5. Include planning for possible cognitive impairment
For solo agers in particular, a critical part of the planning process is to make sure that advance directives are in place so someone can act on their behalf if they become cognitively impaired and can’t make decisions on their own. Since it’s likely that a family member will not automatically step in, encourage them to identify a close friend, a relative, or a third party such as an attorney or financial professional who will be able to protect them from elder fraud, be an advocate for them and carry out their wishes.
6. Become knowledgeable about housing options
Most people want to remain in their own home as long as possible. When people are on their own in retirement, however, finding a caring community may rise in importance. A 55+ development or a Continuing Care Retirement Community (CCRC) that guarantees care for life might be a good choice. On the other hand, if they want to stay in the neighborhood where they are currently living, they may want to start exploring other innovative community-based models, such as shared housing (think Golden Girls) and the virtual village.
7. Discuss ways to align estate plans with values
People with children generally do estate planning with their offspring in mind. For those who are solo agers, other considerations may rise to the top. Rather than choosing distant relatives as their heirs, they may want to leave their assets to friends who have been especially important to them over the years, a cause they care about or a nonprofit organization where they volunteer. They may need help translating their passion into a charitable giving and estate plan.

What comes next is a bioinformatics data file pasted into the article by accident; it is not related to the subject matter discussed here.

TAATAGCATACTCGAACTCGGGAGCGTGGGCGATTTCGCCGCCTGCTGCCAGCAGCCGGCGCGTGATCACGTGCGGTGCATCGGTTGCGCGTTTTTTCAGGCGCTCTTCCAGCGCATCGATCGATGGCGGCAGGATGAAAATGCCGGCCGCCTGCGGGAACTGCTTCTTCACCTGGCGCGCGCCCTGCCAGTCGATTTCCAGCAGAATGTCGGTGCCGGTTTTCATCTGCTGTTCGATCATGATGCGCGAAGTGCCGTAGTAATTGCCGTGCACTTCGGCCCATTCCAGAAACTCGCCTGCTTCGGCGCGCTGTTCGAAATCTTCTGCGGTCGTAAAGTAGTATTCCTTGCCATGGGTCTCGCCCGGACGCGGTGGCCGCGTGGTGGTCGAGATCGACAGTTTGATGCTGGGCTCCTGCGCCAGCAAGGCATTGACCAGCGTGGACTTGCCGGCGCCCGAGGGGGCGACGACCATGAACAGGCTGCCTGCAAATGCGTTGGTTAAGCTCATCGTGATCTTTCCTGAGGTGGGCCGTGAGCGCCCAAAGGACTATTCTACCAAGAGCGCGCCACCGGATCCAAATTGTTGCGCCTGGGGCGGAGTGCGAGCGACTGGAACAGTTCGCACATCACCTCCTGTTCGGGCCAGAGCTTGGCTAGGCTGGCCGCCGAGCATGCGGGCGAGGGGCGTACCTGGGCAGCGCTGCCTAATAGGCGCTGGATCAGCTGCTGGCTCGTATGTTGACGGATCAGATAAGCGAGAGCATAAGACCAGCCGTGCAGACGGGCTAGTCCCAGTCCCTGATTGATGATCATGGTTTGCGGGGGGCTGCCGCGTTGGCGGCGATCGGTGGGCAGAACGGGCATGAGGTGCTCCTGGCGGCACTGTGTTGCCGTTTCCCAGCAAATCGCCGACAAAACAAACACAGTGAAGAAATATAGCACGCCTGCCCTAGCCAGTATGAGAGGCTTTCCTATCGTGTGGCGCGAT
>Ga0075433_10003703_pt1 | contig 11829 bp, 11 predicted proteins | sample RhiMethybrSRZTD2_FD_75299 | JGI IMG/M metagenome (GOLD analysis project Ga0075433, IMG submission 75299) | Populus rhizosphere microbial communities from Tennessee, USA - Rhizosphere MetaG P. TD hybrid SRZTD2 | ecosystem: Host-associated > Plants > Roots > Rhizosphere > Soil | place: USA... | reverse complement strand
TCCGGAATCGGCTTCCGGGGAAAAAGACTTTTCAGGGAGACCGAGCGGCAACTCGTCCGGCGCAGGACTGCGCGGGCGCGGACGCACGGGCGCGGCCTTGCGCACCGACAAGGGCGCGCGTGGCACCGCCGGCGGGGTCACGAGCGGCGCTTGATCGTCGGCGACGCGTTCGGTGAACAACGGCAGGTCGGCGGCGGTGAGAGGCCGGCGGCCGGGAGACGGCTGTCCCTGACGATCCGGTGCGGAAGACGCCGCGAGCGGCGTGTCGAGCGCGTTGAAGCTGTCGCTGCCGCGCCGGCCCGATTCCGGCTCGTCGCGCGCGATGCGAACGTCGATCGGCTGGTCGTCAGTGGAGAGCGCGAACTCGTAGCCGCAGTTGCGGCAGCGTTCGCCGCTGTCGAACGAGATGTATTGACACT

8. Suggest a “purpose plan”
Many people look forward to retirement, but after a few years solo agers with fewer family obligations may wonder what’s next. They should spend some time before they retire figuring out what is most important to them, what will keep them engaged, and what will provide meaning and happiness as they get older. Volunteering, starting a business or pursuing a long-lost dream are all viable options. Whatever it may be, a “purpose plan” will get them thinking about how to make their later years more meaningful and fulfilling.
9. Be an empathetic listener
We all need someone to listen to us and be empathetic as we talk about our concerns and our ideas for the future. Solo agers in particular may be grateful to have a trusted advisor be their sounding board as they explore what the future may hold. Letting them talk and listening to what they say will be as important as solving problems right away. Engaging in informal conversation also will provide insights that will help you connect the dots between finances and life-stage planning.
2Merck Manual. Professional Version. Geriatrics. May, 2019. https://www.merckmanuals.com/professional/geriatrics/social-issues-in-older-adults/older-adults-living-alone